The Changing Face of Inequality

The Changing Face of Inequality is the first systematic social history of a major American city undergoing industrialization. Zunz draws a portrait of Detroit's evolution between 1880 and 1920 through an examination of ethnicity, class, differential opportunity structures, the impact of lager industry, the role of business, the situations of migrant blacks, and the control over the use of space within the city. Using data obtained from census reports, neighborhood newspapers, records of real estate transactions, government records, archives of associations, city directories, marriage licenses, and company documents, Zunz delineates the contours of social change in American industrial society.

His research suggests that the social structure of American cities in the late nineteenth century was strikingly different from that of the present day. Detroit was once a conglomerate of semiautonomous ethnic communities, each occupying its own section of the city and comprising a complex social hierarchy. In the crucial forty years that Zunz examines, industrialization profoundly altered the urban scene. Industry came to dominate the whole hierarchy of work, to reorganize the neighborhood's landscape, social life, and cultural affiliations. Detroit's modern class structure arose by default, Zunz argues. Class became the salient feature of urban life, not because the social structure had suddenly rigidified, but because the traditional ethnic matrix for people's lives had been irrevocably weakened. (Excerpt from Back Cover)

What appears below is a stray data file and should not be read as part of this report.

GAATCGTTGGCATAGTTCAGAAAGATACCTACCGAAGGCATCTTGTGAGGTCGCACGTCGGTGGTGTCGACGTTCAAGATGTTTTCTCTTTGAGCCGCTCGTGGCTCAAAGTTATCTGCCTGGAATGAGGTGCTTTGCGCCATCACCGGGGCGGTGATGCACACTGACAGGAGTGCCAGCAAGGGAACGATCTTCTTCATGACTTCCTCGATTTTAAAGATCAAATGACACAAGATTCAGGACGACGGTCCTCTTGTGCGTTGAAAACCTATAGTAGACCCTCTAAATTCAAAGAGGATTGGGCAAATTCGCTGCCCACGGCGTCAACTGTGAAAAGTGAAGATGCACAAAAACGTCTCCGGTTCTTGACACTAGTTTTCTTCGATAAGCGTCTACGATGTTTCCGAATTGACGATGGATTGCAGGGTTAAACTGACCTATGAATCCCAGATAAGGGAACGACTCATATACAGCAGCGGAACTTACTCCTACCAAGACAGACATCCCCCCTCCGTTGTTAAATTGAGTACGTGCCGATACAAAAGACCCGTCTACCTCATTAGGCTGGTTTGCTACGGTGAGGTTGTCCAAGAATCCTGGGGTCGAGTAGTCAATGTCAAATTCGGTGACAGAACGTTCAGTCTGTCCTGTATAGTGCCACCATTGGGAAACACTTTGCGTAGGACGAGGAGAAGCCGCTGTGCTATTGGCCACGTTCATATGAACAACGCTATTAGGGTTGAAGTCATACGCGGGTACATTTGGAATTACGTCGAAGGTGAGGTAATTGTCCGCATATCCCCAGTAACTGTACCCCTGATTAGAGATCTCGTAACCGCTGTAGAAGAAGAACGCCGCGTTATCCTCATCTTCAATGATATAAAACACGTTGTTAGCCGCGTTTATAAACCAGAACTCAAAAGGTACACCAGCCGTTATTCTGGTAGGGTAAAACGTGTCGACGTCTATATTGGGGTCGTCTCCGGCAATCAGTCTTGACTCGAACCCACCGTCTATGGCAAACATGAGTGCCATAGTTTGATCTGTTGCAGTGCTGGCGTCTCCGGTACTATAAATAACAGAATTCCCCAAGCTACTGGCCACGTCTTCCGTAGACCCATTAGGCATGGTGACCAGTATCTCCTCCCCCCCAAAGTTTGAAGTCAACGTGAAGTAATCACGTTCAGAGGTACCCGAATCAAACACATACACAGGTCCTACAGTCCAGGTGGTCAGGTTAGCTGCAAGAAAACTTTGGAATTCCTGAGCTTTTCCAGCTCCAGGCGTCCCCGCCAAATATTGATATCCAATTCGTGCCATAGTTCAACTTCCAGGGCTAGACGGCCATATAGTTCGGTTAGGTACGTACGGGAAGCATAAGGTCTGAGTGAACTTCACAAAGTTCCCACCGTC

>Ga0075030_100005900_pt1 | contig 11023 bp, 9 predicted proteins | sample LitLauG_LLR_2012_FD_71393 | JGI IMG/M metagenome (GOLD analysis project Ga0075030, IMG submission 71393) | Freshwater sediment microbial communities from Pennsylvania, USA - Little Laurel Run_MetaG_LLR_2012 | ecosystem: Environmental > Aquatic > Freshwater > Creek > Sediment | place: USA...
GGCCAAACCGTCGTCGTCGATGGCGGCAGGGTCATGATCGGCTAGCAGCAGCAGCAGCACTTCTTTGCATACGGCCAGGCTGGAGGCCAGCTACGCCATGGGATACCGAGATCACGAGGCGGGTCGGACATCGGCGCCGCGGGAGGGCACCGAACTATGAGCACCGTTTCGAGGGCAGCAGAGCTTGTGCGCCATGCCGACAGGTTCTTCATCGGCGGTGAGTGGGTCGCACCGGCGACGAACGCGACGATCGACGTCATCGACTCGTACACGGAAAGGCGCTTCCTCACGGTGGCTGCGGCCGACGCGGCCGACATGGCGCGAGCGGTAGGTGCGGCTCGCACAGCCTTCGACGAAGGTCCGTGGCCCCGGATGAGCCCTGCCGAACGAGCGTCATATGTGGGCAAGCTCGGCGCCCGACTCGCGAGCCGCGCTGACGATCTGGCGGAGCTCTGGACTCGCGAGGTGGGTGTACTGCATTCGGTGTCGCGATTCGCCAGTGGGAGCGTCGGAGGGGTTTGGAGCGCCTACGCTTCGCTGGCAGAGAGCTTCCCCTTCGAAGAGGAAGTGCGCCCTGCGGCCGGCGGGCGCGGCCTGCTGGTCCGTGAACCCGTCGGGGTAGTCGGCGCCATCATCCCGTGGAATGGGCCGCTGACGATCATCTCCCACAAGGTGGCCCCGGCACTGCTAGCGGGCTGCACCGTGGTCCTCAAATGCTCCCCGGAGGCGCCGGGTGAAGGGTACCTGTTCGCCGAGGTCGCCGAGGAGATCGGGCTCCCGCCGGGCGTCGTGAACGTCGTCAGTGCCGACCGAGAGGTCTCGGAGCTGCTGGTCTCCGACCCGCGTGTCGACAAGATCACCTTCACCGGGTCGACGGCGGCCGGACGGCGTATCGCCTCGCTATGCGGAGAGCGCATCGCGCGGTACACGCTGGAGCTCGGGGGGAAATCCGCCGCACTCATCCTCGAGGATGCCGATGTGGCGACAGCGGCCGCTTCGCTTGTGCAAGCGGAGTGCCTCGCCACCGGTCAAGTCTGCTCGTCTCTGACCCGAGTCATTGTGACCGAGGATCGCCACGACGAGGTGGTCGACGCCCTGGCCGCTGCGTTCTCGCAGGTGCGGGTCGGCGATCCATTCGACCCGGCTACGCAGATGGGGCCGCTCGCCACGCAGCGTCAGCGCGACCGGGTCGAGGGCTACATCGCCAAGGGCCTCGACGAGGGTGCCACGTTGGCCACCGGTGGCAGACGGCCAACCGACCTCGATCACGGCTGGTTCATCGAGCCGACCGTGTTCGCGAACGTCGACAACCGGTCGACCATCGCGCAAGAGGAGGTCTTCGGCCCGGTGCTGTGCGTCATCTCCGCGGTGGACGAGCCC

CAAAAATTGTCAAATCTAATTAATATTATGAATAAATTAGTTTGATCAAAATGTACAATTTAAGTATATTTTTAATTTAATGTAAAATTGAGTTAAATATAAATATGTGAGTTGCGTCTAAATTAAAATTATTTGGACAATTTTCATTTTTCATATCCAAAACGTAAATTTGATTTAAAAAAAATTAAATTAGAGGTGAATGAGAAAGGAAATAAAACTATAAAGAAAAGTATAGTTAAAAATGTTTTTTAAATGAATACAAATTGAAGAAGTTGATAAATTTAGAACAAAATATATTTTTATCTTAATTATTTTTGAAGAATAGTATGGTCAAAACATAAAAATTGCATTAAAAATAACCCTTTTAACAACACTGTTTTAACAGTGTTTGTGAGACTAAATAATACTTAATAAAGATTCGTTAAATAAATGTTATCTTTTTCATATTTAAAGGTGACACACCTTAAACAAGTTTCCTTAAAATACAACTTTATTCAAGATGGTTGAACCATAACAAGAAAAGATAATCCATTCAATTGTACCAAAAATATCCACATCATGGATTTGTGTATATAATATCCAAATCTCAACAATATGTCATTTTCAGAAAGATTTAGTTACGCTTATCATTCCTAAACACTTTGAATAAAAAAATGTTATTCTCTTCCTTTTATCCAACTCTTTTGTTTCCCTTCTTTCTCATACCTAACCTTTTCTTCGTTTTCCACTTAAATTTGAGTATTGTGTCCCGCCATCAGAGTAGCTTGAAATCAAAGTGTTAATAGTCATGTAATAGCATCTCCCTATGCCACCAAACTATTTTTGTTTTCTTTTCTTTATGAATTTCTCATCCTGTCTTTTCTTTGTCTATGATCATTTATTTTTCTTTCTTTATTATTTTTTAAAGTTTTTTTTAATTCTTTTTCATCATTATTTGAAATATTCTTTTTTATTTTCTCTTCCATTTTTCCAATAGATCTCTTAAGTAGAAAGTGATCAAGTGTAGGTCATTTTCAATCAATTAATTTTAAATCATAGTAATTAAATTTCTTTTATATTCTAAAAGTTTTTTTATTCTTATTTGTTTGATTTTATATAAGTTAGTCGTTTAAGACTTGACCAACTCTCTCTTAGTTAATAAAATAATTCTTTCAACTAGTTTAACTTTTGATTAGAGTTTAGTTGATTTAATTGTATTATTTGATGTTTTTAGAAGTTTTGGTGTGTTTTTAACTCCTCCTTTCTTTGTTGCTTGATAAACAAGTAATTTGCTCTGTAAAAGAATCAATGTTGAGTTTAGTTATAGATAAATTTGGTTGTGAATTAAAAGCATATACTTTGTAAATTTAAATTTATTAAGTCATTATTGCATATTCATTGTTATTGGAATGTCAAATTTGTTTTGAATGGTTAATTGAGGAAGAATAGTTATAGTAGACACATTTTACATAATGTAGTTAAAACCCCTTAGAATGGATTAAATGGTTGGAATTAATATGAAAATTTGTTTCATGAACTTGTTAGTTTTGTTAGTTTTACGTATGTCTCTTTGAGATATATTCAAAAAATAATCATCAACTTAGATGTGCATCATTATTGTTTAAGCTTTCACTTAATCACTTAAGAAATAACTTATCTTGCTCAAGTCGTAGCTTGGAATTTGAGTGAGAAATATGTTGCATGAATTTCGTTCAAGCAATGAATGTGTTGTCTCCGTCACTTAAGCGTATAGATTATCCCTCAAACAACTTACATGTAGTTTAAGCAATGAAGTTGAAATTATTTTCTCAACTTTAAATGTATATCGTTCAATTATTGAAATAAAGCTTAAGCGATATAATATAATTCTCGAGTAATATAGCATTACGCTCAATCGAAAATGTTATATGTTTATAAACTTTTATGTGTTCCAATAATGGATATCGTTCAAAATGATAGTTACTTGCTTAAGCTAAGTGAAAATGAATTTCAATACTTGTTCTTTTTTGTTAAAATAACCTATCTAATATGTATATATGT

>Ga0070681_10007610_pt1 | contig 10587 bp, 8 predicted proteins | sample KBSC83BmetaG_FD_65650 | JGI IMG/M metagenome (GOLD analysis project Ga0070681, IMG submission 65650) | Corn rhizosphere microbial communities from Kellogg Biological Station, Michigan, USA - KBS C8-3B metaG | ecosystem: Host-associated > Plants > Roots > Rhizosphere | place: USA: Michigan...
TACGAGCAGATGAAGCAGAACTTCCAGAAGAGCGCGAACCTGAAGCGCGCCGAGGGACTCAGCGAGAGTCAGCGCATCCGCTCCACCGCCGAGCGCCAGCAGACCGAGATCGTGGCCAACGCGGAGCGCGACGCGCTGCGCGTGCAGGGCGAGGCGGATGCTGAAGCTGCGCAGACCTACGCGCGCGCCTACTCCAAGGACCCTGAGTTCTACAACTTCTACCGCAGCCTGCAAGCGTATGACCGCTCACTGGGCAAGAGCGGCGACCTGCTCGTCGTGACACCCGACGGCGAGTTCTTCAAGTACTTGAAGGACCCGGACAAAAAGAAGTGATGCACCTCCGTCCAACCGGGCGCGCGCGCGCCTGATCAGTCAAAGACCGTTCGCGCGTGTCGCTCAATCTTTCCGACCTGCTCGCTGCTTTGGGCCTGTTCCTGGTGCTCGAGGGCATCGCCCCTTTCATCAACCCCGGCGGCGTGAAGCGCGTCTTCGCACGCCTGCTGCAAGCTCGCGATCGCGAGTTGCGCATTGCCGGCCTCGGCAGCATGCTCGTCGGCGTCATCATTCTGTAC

Images: From the Collection of The Henry Ford. 1) Scan of 307.764 Z95 1982 c.2

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